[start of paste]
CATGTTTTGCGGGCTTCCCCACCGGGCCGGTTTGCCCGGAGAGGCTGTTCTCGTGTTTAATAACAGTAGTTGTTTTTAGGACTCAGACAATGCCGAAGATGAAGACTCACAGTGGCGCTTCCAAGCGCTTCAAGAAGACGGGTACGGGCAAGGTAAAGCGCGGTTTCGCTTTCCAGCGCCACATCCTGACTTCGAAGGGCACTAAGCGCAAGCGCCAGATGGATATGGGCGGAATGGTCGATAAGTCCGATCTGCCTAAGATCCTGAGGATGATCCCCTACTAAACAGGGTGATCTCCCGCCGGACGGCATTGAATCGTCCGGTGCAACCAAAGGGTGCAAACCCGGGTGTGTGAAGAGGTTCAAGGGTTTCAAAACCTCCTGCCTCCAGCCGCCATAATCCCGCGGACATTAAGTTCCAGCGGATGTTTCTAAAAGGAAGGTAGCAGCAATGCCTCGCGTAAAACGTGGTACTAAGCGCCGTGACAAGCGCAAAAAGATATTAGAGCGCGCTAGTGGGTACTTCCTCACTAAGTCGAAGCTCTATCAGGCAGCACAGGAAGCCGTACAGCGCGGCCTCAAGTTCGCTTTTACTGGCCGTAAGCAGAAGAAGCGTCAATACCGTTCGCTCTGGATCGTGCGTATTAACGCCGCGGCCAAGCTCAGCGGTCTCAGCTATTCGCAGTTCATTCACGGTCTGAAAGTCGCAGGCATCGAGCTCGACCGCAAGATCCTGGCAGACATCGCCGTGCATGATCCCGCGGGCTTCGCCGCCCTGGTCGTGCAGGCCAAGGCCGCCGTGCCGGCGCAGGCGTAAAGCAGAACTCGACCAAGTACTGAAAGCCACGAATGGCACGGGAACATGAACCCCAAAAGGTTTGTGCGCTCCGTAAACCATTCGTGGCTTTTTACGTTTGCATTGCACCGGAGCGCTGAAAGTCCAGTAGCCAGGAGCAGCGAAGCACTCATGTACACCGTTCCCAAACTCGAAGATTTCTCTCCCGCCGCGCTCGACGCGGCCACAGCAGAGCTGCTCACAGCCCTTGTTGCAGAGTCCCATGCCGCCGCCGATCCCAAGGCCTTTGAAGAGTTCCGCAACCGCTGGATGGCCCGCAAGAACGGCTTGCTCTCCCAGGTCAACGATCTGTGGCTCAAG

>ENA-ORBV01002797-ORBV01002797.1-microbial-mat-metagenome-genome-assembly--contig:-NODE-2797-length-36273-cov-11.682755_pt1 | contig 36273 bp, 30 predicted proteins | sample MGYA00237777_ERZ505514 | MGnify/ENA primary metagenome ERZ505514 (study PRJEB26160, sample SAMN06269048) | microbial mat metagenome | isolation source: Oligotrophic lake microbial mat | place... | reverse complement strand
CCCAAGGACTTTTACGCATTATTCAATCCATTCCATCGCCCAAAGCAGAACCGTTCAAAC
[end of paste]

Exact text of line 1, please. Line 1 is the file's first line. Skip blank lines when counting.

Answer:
CATGTTTTGCGGGCTTCCCCACCGGGCCGGTTTGCCCGGAGAGGCTGTTCTCGTGTTTAATAACAGTAGTTGTTTTTAGGACTCAGACAATGCCGAAGATGAAGACTCACAGTGGCGCTTCCAAGCGCTTCAAGAAGACGGGTACGGGCAAGGTAAAGCGCGGTTTCGCTTTCCAGCGCCACATCCTGACTTCGAAGGGCACTAAGCGCAAGCGCCAGATGGATATGGGCGGAATGGTCGATAAGTCCGATCTGCCTAAGATCCTGAGGATGATCCCCTACTAAACAGGGTGATCTCCCGCCGGACGGCATTGAATCGTCCGGTGCAACCAAAGGGTGCAAACCCGGGTGTGTGAAGAGGTTCAAGGGTTTCAAAACCTCCTGCCTCCAGCCGCCATAATCCCGCGGACATTAAGTTCCAGCGGATGTTTCTAAAAGGAAGGTAGCAGCAATGCCTCGCGTAAAACGTGGTACTAAGCGCCGTGACAAGCGCAAAAAGATATTAGAGCGCGCTAGTGGGTACTTCCTCACTAAGTCGAAGCTCTATCAGGCAGCACAGGAAGCCGTACAGCGCGGCCTCAAGTTCGCTTTTACTGGCCGTAAGCAGAAGAAGCGTCAATACCGTTCGCTCTGGATCGTGCGTATTAACGCCGCGGCCAAGCTCAGCGGTCTCAGCTATTCGCAGTTCATTCACGGTCTGAAAGTCGCAGGCATCGAGCTCGACCGCAAGATCCTGGCAGACATCGCCGTGCATGATCCCGCGGGCTTCGCCGCCCTGGTCGTGCAGGCCAAGGCCGCCGTGCCGGCGCAGGCGTAAAGCAGAACTCGACCAAGTACTGAAAGCCACGAATGGCACGGGAACATGAACCCCAAAAGGTTTGTGCGCTCCGTAAACCATTCGTGGCTTTTTACGTTTGCATTGCACCGGAGCGCTGAAAGTCCAGTAGCCAGGAGCAGCGAAGCACTCATGTACACCGTTCCCAAACTCGAAGATTTCTCTCCCGCCGCGCTCGACGCGGCCACAGCAGAGCTGCTCACAGCCCTTGTTGCAGAGTCCCATGCCGCCGCCGATCCCAAGGCCTTTGAAGAGTTCCGCAACCGCTGGATGGCCCGCAAGAACGGCTTGCTCTCCCAGGTCAACGATCTGTGGCTCAAG